The question is one of disposition towards the future. We have to be able to develop those capacities to project towards the future in the midst of emergency because what colonialism, racism and developmentalism do is to cripple our capacity to think in future-orientated terms, and they try to justify it in the name of relevance. A relevance that is understood in purely instrumental terms. Development is also about the capacity to create meanings and symbols to symbolize our world – that is what makes us humans. We cannot reshape the world without constituting a reservoir of symbols and meanings. That is the task of the Humanities and of critical thought… We have to be able to do what we do [think critically and often ‘distantly’] and not have to apologize for doing it. Put more positively, we have to expand our concept of relevance rather than shrinking it so that it corresponds to a purely materialist project which negates the other dimensions of what it means to be a human being… We cannot pretend that all questions in South African and Africa are purely technical questions. 

Erskog: Which leads me to part of my next question. In your public lecture on “Non-racialism and the New Native Question in South Africa” (2014), what really struck me was your proposal (correct me if I am wrong) that South Africa is fixated with past and present temporalities, without really considering what a future should look like let alone what it should mean.  Based on my understanding of your concept that “the only subjectivity is time” (Mbembe, 2002: 240), am I correct in understanding that in that particular public lecture, you propose that South African society may be stagnating because the subjectivities employed are too tied to frames of reference of the past/of historical spaces that deny reconceptualization in the present towards the future? How does this exhibit the importance of considering subjectivity as time?

Mbembe: It is not necessarily stagnating but is not producing what it could produce. By doing that, it is not realizing its full potentialities. It is limiting itself. It is getting itself entrapped in a historical trajectory that negates or does not make use of all its potentialities. By doing that, it does not allow itself to reshape itself in meaningful ways, meaning in such a way as to address the burden it inherited from the past, especially the racial burden. It does not equip itself to reshape the world or to bring to the world a contribution that only South Africa could bring if it were to realize its full potentialities. By limiting itself in that way [to past and present temporalities] it forces South Africa to be but a provincial nation not a universal nation.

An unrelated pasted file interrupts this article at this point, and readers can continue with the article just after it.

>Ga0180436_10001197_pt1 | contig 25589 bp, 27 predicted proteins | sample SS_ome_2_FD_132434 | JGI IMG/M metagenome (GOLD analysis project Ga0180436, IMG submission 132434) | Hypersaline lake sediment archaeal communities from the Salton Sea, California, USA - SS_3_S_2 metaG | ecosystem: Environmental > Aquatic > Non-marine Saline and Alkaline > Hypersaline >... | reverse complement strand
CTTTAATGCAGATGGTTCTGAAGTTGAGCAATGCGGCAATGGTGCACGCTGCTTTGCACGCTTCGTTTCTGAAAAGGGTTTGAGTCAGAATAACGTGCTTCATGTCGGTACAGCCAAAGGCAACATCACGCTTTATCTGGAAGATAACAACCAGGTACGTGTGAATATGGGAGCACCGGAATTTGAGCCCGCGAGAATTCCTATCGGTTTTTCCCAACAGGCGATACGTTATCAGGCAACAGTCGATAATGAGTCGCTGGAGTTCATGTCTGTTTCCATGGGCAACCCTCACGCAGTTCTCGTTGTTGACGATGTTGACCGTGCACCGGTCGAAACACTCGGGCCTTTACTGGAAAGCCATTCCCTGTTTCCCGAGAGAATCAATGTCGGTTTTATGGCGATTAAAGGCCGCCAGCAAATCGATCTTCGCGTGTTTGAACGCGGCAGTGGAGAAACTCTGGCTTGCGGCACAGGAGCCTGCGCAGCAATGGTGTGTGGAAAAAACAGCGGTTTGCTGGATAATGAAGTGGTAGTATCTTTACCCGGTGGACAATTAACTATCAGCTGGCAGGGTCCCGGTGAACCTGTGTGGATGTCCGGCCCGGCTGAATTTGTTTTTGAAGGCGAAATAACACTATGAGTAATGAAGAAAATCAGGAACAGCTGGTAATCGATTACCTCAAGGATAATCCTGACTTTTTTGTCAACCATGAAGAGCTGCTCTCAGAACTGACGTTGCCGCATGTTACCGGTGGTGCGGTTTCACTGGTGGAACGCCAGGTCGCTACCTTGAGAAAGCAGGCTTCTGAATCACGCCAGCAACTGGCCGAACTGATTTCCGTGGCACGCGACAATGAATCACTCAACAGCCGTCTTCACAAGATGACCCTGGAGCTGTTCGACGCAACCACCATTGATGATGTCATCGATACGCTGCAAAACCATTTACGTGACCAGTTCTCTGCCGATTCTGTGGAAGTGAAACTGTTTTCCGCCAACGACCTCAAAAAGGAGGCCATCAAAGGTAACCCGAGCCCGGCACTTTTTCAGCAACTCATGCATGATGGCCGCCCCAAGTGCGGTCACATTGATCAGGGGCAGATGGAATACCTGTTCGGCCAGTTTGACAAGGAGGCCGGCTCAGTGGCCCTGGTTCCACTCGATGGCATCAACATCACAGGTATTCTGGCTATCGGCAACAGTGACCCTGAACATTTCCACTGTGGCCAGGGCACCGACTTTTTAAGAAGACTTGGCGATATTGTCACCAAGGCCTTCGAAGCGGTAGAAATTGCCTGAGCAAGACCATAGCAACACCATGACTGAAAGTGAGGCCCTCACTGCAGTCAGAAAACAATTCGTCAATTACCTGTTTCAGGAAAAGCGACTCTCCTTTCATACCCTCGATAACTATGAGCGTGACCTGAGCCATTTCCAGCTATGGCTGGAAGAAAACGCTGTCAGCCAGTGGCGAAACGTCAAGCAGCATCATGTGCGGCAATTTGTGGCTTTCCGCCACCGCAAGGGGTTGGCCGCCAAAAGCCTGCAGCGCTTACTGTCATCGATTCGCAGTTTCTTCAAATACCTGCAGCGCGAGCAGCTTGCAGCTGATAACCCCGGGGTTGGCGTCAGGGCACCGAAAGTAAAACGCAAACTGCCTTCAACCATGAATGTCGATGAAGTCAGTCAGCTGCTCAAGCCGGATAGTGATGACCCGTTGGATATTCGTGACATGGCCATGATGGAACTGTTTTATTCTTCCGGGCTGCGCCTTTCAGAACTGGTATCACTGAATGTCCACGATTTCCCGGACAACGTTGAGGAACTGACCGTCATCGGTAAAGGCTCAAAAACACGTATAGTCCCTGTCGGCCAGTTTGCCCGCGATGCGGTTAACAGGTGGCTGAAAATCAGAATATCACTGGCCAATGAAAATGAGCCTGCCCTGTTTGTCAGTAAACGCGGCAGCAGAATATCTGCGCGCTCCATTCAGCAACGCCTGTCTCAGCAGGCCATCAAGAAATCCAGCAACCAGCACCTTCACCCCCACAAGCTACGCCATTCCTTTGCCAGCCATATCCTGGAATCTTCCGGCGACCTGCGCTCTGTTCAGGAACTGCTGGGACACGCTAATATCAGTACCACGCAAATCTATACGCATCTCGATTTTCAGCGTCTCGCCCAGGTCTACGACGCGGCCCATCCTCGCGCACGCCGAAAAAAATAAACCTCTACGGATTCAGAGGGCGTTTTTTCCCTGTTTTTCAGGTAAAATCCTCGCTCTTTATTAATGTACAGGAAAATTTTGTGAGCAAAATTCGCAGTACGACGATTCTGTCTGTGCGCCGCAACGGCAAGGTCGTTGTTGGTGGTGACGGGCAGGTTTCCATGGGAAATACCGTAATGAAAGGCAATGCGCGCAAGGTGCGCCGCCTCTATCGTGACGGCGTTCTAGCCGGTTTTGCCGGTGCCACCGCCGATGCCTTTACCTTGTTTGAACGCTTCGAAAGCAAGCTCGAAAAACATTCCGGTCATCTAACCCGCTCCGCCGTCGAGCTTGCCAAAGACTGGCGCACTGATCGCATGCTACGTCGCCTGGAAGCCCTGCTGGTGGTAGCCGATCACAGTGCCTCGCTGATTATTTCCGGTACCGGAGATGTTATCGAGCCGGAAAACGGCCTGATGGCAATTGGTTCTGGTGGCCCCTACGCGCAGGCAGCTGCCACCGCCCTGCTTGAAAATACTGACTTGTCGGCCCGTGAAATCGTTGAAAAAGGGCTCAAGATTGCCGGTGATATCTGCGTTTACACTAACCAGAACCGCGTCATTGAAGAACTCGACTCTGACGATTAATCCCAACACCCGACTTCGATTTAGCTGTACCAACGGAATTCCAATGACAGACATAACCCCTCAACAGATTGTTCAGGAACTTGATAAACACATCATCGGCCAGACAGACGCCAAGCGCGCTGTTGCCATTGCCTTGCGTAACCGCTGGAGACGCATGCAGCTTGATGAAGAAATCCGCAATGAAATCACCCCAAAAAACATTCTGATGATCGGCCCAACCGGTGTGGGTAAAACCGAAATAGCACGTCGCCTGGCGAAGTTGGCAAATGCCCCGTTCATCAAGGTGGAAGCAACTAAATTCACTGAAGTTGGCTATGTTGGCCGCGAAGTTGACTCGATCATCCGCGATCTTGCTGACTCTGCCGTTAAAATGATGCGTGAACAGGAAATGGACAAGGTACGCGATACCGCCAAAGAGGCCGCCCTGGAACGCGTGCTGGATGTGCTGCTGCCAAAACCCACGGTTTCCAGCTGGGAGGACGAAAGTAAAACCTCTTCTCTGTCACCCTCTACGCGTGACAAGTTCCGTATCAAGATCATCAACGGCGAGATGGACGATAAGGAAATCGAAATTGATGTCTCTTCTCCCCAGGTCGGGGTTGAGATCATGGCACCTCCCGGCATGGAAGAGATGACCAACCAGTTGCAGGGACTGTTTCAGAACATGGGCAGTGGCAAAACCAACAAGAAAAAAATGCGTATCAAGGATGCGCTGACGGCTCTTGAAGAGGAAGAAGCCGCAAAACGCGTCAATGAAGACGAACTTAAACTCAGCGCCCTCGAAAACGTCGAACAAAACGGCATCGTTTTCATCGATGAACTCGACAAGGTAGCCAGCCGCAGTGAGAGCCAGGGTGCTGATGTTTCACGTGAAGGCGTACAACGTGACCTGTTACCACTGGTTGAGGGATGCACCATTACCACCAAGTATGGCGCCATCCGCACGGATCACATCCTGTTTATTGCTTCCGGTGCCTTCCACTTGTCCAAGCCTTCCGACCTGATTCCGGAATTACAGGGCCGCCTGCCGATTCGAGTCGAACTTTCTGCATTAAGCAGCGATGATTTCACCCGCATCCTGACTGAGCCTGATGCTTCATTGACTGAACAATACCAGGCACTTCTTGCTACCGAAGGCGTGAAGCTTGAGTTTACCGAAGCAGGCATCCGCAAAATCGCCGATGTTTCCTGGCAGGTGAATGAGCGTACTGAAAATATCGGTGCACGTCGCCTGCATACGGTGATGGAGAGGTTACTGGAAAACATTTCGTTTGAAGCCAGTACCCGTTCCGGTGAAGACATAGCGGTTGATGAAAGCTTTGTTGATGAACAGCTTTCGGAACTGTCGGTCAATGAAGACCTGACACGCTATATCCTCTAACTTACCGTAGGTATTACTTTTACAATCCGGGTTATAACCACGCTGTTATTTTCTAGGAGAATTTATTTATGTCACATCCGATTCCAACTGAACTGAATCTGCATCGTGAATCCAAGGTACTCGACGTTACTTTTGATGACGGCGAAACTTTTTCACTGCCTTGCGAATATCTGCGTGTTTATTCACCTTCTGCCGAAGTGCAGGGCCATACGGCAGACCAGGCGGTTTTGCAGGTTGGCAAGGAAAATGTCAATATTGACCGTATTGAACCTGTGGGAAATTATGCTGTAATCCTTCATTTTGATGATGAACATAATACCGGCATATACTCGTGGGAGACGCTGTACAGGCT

Erskog: Back tracking slightly now, I consider On the Postcolony, to be an indictment of the colonial period, its legacy and (as you have mentioned before) the lack of real historical reflection that could produce more constructive meaning in the contemporary Africa and the African Diaspora. What I found most interesting was, quoting you, “what today remains of the recognition of oneself as free will—a recognition that has marked African intelligence since at least the nineteenth century” (Mbembe, 2001:238) and then when you later conclude with, “We must first learn to enjoy as complete men…a way of living and existing in uncertainty, chance, irreality, even absurdity?” (Mbembe, 2001:242).  Some colleagues of mine felt perplexed by the ambiguity and generality of this statement. I considered it to have an existential grounding. So is this an existentialist call to embrace the unknowable and contingent, as a starting point towards self-determination?

Is that the spirit on should read it in?

Can you elaborate on how living ‘as complete humans’ is fundamental to the project of realizing self-determination and/or self-writing? Or is more of sobering reality check?